Geographic scope: 
Conservation phases: 
Forest conservation goals
Most suitable for: 
Also good for: 
Climate adaptation interests
Most suitable for: 
Products: 
Requirements: 

Access to, and familiarity with, GIS is required to explore downloaded data, as well as the capacity to work with large datasets.

Additional details: 

Beginning in 2000, the Landscape Ecology Lab at UMass Amherst has used landscape-scale modeling to produce data to support conservation decision-making. Since 2010, the lab has provided conservation planning data and products covering 13 states in the Northeast and Mid-Atlantic, in a project called Designing Sustainable Landscapes (DSL). The DSL approach follows a logical sequence from data generation and compilation, to assessment and modeling, to conservation design. DSL models provide much of the content of Connect the Connecticut, and Nature’s Network, both developed in collaboration with the U.S. Fish and Wildlife Service, state wildlife agencies, and conservation NGOs. DSL involves two major processes:

1. Characterization involves the compilation, correction, and generation of data for use in landscape modeling. Examples include the developed land uses, ecological communities, ecological settings variables, and climate data. These data are used as inputs for landscape assessments, although they can be useful on their own for conservation decision-making.

2. Assessment is the process of integrating data and using models to make landscape predictions. Examples include the use of CAPS (Conservation Assessment & Prioritization System) to assess the ecological integrity of ecological communities, an evaluation of regional connectivity, use of the SPRAWL model to assess risk of development, and the modeling of climate niche and landscape capability for representative wildlife species or species at risk. Incorporation of climate data into the models facilitates predictions of future ecological integrity, connectivity, landscape capability and potential habitat refugia.

The DSL data products likely to be most useful for land protection and stewardship are:

  • Regional CAPS Index of Ecological Integrity (IEI)

  • Conductance index (an measure of the importance of land for regional-scale connectivity)

  • Integrated probability of development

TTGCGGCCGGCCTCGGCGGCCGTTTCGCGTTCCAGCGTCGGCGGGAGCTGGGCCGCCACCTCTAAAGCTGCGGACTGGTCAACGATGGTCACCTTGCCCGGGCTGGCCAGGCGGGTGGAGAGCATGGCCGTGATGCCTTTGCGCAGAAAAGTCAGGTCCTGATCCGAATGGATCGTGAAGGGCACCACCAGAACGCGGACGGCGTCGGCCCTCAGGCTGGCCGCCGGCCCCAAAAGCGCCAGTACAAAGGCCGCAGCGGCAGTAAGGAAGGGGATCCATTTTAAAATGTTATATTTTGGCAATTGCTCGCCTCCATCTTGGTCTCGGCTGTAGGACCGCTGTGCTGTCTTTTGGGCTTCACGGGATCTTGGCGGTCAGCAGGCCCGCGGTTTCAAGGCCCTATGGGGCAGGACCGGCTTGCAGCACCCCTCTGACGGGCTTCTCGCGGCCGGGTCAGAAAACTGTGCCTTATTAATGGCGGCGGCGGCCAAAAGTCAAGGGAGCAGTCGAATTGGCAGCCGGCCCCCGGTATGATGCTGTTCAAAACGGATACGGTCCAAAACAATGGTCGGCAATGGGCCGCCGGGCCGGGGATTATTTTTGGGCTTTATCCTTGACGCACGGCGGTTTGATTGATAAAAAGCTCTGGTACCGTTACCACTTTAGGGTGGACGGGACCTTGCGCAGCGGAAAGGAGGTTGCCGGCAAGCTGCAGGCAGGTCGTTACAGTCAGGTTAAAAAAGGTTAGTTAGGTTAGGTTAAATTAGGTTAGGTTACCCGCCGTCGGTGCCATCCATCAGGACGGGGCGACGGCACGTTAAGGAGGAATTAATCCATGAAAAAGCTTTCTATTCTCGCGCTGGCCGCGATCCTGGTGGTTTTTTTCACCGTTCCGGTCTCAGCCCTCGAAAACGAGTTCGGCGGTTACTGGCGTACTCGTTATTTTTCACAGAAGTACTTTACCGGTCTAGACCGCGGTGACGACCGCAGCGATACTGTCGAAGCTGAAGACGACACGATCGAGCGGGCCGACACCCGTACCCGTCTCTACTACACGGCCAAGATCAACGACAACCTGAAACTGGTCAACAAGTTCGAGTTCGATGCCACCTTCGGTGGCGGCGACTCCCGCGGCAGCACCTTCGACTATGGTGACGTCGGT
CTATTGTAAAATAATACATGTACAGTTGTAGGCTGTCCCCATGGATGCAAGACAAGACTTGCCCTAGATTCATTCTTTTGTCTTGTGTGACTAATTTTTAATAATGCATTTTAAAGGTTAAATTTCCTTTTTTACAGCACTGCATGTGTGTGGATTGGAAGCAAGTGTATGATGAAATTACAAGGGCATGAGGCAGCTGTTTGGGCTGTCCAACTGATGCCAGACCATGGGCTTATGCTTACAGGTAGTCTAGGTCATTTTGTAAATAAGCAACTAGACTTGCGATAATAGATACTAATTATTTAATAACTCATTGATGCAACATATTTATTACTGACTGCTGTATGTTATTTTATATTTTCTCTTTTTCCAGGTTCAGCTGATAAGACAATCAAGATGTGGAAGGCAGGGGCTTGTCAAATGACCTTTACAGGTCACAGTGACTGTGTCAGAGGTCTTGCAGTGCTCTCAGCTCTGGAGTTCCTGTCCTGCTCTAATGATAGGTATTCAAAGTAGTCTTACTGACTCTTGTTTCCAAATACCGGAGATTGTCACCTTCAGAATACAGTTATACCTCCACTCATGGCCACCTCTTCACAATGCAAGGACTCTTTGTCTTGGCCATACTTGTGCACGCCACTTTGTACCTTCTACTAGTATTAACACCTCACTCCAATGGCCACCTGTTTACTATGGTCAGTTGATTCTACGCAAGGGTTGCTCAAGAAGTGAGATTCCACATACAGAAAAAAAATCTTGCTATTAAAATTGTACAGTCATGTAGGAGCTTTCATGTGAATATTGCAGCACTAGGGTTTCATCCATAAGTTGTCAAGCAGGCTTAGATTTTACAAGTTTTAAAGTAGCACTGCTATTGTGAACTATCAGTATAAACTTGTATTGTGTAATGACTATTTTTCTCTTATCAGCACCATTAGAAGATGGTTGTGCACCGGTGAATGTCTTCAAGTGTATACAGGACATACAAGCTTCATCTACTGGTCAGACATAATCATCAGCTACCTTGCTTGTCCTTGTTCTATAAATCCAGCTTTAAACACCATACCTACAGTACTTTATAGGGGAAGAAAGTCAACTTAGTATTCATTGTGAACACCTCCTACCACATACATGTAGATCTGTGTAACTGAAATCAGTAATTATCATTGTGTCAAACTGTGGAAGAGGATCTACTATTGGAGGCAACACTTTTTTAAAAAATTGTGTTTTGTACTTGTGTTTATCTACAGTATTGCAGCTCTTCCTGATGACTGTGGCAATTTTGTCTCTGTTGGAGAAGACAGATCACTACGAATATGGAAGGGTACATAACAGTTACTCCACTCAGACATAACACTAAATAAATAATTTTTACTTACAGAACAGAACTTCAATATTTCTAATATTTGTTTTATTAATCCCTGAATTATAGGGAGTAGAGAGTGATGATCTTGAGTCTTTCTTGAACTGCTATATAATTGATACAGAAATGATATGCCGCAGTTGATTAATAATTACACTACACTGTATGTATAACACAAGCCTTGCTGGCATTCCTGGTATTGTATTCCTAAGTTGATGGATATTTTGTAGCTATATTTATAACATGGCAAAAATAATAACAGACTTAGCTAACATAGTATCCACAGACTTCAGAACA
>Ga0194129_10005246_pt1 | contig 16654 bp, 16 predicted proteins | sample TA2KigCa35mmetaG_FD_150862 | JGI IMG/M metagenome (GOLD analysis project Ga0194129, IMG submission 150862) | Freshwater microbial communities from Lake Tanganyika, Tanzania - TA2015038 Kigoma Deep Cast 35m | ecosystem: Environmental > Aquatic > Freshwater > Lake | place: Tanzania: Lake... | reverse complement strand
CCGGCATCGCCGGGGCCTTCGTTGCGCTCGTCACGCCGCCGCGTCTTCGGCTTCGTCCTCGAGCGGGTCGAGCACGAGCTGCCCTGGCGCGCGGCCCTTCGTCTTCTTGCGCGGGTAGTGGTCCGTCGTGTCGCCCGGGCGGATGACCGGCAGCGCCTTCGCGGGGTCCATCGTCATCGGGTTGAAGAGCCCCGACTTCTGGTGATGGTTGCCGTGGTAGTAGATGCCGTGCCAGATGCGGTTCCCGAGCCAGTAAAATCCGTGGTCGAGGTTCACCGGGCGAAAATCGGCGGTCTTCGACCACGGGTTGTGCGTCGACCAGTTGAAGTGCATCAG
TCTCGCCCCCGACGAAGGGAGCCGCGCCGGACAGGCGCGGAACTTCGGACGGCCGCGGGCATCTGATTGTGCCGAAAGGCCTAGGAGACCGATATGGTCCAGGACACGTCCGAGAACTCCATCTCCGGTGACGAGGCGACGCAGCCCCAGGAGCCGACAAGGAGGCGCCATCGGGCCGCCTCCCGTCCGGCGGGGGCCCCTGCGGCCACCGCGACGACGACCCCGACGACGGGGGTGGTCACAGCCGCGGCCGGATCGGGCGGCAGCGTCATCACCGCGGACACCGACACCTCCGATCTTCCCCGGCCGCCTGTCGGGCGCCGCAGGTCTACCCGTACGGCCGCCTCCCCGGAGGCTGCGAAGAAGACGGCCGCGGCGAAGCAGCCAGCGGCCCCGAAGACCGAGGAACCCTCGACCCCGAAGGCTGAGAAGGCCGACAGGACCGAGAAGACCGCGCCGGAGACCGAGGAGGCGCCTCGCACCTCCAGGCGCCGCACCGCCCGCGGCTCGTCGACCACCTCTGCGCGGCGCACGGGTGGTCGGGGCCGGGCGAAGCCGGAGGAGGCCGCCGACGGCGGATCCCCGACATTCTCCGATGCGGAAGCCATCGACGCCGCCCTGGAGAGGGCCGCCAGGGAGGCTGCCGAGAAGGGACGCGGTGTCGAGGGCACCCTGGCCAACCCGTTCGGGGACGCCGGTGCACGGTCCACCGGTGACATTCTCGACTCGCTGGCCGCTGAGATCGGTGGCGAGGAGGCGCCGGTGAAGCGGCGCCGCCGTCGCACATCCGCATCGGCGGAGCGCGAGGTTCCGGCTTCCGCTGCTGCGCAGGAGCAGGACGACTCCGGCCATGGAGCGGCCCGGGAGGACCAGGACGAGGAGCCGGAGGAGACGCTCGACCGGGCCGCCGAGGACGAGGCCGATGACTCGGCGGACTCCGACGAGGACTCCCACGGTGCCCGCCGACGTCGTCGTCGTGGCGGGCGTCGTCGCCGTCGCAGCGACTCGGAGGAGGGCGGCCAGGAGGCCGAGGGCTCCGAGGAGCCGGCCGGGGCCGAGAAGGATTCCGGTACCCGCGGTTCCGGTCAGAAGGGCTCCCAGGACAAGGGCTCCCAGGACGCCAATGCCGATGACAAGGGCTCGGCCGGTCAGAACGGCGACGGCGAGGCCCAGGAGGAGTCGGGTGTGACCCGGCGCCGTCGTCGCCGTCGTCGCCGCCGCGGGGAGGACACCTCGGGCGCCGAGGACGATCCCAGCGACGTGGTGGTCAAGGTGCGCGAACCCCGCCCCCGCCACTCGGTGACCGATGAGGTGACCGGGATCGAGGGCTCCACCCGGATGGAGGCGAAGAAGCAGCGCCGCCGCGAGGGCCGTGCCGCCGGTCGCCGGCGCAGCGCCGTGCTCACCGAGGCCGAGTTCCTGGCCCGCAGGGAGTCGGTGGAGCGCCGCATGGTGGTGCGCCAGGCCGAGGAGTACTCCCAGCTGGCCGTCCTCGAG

• Focus species models

  • Conservation design elements from Nature’s Network

Some of the DSL data has been clipped to state boundaries.

Learn more about the terms used in this tool profile from the Glossary.

BioMap2

Developers: 

MassWildlife’s Natural Heritage and Endangered Species Program, The Nature Conservancy

Year released/updated: 
2010 (BioMap3 is in development with release scheduled for 2022)
Summary: 

BioMap2 is designed to guide strategic biodiversity conservation by focusing land protection and stewardship on the areas that are most critical for ensuring the long-term persistence of rare and other native species and their habitats, exemplary natural communities, and a diversity of ecosystems, in Massachusetts.

Geographic scope: 
Conservation phases: 
Forest conservation goals
Climate adaptation interests
Most suitable for: 
Also good for: 
Products: 

Online map viewers (on the BioMap2 website, and through MassGIS/OliverMAPPR - Mapping and Prioritizing Parcels for Resilience and Resilient MA), Town reports with a map, and GIS data via MassGIS/Oliver.

Requirements: 

The online map viewers and town reports are readily usable. Access to, and familiarity with, GIS is required to explore downloaded data.

Additional details: 

BioMap2 is a conservation plan that uses both a species-based (fine-filter) and ecosystem/landscape-based (coarse-filter) approach that takes into account known occurrences of species of conservation concern and landscape analyses of habitat value and ecological integrity. It combines MassWildlife’s Natural Heritage & Endangered Species Program’s (NHESP) 30 years of rigorously documented rare species and natural community data with spatial data identifying wildlife species and habitats that were the focus of the Massachusetts Division of Fisheries & Wildlife’s 2005 State Wildlife Action Plan (SWAP). BioMap2 also integrates The Nature Conservancy’s assessment of large, well-connected, and intact ecosystems and landscapes across the Commonwealth, incorporating concepts of ecosystem resilience to address anticipated climate change impacts. The landscape analyses use customized versions of CAPS (Conservation Assessment & Prioritization System) assessments to identify vernal pool cores (clusters), forest cores, wetland cores, aquatic cores, and landscape blocks.

The BioMap2 product consists of two polygon-based datasets, one for Core Habitat and another for Critical Natural (Supporting) Landscape. Core Habitat identifies key areas to ensure the long-term persistence of rare species, other Species of Conservation Concern, and exemplary natural communities and intact ecosystems. Critical Natural Landscape identifies large natural landscape blocks that are minimally impacted by development, as well as buffers around some Core Habitats, both of which enhance resilience. Although BioMap2 used many of the same data that were used to identify Priority Habitat by NHESP, the Priority Habitat maps were created for a regulatory purpose (Massachusetts Endangered Species Act), and BioMap2 is the preferred information source for conservation planning and action.

Learn more about the terms used in this tool profile from the Glossary.